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Tuesday, December 4, 2018

Nordhavn 68 Build Underway

It's hard to believe that it's been a full year since we signed the contract to build Nordhavn 6837.  And a full year and a half since we decided to move forward with the project.  In that time we moved off our Nordhavn 60, sold it, refined the specifications for the 68, did some travel to celebrate our 30th anniversary, and caught up on a number of other projects.  Oh yes, and our 68 build started....

I never tire of seeing these boats transform from barrels of resin and bales of fiberglass into amazing boats.  So let's get started.  In late June 2018, the mold freed up and our boat started.

You probably thought I was kidding about barrels of resin and bales of fiberglass, but I wasn't.  Here they are, ready for mixing.

In the beginning, there was resin.

And there were bales of fiberglass

The next step is the setup and preparation of the mold.  The hull gets built from the outside in, with the outermost surface of the boat (the gel coat) laid up against the red surface of the mold that you can see below.

Hull mold, currently separated to access the keel.

Once the mold has been prepped and all the plugs are in place, the gel coat gets sprayed on forming the outermost layer of the boat.  Colors always look funny in florescent light, but the hull is the standard Nordhavn light gray.  All the scaffolding is suspended from above so nothing is in contact with the mold surface.

First on is the gel coat.

Next, the first layers of fiberglass go on.  These are done with the mold halves initially separated so there is access to the deeper parts of the keel for building the finished surface.  Then the halves are joined, and all the structural elements are laminated and built up.
First finished layers of fiberglass laid in.

 Meanwhile, tanks are being built in other parts of the yard.  I think these are the two water tanks.

Water tanks, I think.

For similar access reasons, the transom is laid up separately, then this section is joined with the rest of the mold.

Transom

Here is the hull with ever increasing lamination to build strength.   Nordhavns weigh anywhere from 50% to 100% more than other similar size boats, and this is why.  Strong, strong, strong.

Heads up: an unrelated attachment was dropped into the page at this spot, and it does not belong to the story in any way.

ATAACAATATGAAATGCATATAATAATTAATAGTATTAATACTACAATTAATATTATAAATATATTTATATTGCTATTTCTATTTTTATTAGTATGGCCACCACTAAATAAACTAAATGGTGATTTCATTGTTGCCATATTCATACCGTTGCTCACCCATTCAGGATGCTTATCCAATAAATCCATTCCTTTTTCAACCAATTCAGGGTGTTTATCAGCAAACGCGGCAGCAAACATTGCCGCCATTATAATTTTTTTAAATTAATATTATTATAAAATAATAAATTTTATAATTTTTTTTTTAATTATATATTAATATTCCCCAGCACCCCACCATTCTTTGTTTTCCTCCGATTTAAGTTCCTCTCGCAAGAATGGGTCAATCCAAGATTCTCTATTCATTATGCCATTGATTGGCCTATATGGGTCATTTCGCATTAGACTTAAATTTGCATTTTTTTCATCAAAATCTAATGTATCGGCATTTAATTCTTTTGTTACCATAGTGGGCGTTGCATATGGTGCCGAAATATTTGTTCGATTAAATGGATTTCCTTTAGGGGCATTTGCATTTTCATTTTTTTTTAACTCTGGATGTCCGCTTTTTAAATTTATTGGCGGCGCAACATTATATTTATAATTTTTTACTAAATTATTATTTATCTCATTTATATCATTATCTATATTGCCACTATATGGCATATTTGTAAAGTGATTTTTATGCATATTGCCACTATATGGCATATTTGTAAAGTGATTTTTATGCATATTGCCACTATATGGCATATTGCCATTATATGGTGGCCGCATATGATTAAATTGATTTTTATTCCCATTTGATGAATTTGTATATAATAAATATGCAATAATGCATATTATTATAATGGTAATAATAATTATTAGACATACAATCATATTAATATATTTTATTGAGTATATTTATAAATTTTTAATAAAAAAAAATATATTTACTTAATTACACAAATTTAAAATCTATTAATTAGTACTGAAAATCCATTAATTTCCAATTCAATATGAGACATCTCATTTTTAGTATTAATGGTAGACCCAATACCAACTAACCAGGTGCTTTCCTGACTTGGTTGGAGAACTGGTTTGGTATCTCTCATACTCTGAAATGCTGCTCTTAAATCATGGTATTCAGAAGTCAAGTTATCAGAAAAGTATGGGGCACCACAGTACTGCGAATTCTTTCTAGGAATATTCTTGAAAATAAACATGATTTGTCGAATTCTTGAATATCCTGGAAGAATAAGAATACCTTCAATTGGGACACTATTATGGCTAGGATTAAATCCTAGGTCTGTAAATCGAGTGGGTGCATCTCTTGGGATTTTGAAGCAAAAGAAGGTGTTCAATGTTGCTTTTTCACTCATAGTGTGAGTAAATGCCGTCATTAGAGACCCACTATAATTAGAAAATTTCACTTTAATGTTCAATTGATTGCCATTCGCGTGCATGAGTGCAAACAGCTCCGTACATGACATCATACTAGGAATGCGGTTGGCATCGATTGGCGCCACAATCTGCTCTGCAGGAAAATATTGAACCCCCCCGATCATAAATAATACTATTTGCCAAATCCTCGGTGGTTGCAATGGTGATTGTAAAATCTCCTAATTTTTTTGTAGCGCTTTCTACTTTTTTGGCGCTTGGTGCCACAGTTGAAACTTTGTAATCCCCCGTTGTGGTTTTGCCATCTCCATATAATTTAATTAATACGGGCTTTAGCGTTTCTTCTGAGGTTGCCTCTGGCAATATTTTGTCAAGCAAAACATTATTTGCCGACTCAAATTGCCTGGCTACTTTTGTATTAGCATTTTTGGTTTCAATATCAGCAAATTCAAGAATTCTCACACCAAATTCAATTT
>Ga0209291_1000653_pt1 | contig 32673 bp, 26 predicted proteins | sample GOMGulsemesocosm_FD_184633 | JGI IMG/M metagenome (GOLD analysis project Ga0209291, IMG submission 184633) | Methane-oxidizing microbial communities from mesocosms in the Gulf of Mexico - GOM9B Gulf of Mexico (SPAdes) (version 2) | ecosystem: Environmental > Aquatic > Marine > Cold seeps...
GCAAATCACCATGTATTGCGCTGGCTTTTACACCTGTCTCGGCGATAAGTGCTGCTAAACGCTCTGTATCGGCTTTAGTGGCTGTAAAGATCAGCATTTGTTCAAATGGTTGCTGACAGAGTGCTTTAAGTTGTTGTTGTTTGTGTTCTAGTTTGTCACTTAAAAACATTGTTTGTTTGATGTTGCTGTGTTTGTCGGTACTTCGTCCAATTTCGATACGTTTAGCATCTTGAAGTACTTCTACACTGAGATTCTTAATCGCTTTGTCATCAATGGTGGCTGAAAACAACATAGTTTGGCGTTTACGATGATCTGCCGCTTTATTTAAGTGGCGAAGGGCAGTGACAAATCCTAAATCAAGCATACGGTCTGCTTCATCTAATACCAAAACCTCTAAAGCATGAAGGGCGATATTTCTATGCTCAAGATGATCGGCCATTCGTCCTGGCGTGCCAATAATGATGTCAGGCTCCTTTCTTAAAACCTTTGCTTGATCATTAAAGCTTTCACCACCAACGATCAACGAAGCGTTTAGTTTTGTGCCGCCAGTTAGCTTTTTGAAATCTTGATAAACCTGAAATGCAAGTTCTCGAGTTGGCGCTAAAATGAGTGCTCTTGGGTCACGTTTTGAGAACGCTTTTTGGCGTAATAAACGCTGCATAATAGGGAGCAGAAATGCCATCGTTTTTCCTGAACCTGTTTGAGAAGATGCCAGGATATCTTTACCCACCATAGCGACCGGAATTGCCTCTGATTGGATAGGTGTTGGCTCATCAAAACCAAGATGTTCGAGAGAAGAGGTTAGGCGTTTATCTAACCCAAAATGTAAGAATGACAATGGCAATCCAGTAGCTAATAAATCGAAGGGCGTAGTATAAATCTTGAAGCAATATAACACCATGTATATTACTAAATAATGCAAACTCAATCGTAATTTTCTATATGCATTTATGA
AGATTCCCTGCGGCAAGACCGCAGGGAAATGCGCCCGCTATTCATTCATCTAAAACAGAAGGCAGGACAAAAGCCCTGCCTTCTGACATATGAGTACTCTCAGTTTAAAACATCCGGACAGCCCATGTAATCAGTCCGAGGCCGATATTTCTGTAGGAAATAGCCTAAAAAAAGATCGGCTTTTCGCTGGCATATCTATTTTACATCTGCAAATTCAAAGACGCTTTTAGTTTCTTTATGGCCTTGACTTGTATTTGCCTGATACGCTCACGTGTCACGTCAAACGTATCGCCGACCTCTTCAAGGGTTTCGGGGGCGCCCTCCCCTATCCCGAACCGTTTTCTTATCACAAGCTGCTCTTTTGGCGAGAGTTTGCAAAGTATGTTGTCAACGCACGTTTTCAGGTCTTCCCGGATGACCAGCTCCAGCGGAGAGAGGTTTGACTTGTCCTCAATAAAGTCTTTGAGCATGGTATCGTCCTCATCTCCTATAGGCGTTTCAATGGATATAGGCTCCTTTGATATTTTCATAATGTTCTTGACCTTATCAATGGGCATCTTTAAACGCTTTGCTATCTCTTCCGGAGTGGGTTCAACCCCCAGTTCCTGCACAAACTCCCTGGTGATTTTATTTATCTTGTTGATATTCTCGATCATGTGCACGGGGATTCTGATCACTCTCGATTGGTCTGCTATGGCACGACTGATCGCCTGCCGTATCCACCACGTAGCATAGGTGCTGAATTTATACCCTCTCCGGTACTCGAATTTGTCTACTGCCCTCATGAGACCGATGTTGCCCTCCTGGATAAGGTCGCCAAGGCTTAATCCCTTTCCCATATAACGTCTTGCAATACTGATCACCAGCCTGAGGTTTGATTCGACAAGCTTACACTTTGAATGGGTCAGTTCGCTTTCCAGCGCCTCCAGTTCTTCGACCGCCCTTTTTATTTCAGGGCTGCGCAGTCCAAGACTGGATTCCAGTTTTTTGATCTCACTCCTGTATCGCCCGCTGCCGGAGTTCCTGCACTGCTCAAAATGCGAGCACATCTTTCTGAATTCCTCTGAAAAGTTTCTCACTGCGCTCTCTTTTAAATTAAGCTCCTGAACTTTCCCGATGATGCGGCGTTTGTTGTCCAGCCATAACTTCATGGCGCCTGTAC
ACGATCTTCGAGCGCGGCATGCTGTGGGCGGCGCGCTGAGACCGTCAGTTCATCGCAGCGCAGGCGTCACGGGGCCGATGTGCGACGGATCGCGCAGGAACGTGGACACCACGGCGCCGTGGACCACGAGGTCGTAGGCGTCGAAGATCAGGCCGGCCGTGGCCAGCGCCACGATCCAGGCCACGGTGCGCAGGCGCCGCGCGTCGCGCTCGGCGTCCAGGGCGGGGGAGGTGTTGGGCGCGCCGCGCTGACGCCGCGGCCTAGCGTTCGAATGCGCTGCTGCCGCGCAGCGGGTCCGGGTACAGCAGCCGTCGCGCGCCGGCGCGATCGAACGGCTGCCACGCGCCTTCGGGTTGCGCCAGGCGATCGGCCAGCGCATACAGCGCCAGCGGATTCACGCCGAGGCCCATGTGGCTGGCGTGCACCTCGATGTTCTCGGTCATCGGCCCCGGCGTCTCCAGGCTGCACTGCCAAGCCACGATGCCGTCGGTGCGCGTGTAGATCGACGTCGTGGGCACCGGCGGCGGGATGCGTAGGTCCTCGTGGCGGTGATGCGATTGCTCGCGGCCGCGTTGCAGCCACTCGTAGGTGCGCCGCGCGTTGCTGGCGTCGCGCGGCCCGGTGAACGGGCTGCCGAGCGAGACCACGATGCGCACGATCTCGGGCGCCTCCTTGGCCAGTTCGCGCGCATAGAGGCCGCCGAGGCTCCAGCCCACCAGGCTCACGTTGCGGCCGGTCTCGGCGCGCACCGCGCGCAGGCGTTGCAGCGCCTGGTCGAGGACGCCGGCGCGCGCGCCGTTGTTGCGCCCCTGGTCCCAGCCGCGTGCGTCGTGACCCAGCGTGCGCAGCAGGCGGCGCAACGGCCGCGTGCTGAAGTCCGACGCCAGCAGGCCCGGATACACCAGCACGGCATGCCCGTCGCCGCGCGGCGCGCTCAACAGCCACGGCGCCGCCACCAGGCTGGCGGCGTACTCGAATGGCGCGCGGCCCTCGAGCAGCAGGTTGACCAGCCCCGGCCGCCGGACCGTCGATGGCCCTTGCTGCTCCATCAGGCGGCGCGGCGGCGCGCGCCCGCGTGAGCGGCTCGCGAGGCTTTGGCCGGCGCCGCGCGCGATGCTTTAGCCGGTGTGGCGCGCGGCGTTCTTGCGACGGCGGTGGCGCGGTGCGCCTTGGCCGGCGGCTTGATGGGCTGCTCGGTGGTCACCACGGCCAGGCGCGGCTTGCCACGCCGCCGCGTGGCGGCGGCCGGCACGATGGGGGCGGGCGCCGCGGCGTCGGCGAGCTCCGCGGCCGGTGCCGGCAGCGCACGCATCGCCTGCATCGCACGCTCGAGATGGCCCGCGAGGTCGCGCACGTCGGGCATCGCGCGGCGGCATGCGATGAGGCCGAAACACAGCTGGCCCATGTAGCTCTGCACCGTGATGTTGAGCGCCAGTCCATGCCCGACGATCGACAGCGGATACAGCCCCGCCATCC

Progressive laminations

Once the lamination is complete, a whole grid of ribbing and stringers are laminated in to add stiffness and further strength to the whole structure.  In the picture below you can see forms in place, and in the next picture you can see the full structure.

Ribbing forms

Ribbing complete

Once all the ribbing is in place, all the hull bulkheads are fit and laminated into place.  These add additional structural support, and help lock in the form of the hull before it is released from the mold and has to support itself.

Bulkheads laminated in place

A cradle is fabricated for every boat, and will stay with the boat all the way through shipping to the US
Cradle

Finally, it's time to release the hull from the mold.  Below is the fully assembled mold.

Fully assembled mold

First, the transom mold comes off exposing the hull's derriere.

Transom section of mold removed
 The hull is then supported by overhead gantries from temporary attachment points inside the hull.  Then the hull halves are separated and peeled back.

One half separated

And now both halves are separated.

Released hull

Finally the released hull is placed in its cradle where it will live until final unloading in the US.

Hull released and in cradle
For some real fun, check out this video that Ta Shing made of the hull release.


Saturday, December 1, 2018

Testing BMS Voltage Sensing

In this article on building a BMS, one comment I received cautioned about "phantom" voltage reasons if one of the battery cell voltage sense wires broke, or a fuse blew.  His experience was that the phantom voltage was essentially the average of the two adjacent cells, and could appear to be a healthy battery when it's not.  That would be a problem, so I wanted to test it out.

Thankfully, my BMS doesn't exhibit that problem.  The three pictures below show the cell voltage readings, first with the sensor wires for cell #4 connected correctly, and then with each of the sense wires disconnected.

All sensor wires connected, voltage read correctly

Positive sense wire disconnected from cell #4.  Cell alarms and shows "phantom voltage of 17mv.

Negative Sense wire disconnected from cell #4.  Cell alarms and shows phantom voltage of 17mv
There is a small phantom voltage, but no where near enough to not realize there is a problem.

I think this all comes down to the internal circuitry of the sensing device, and in particular how much impedance there is between channels.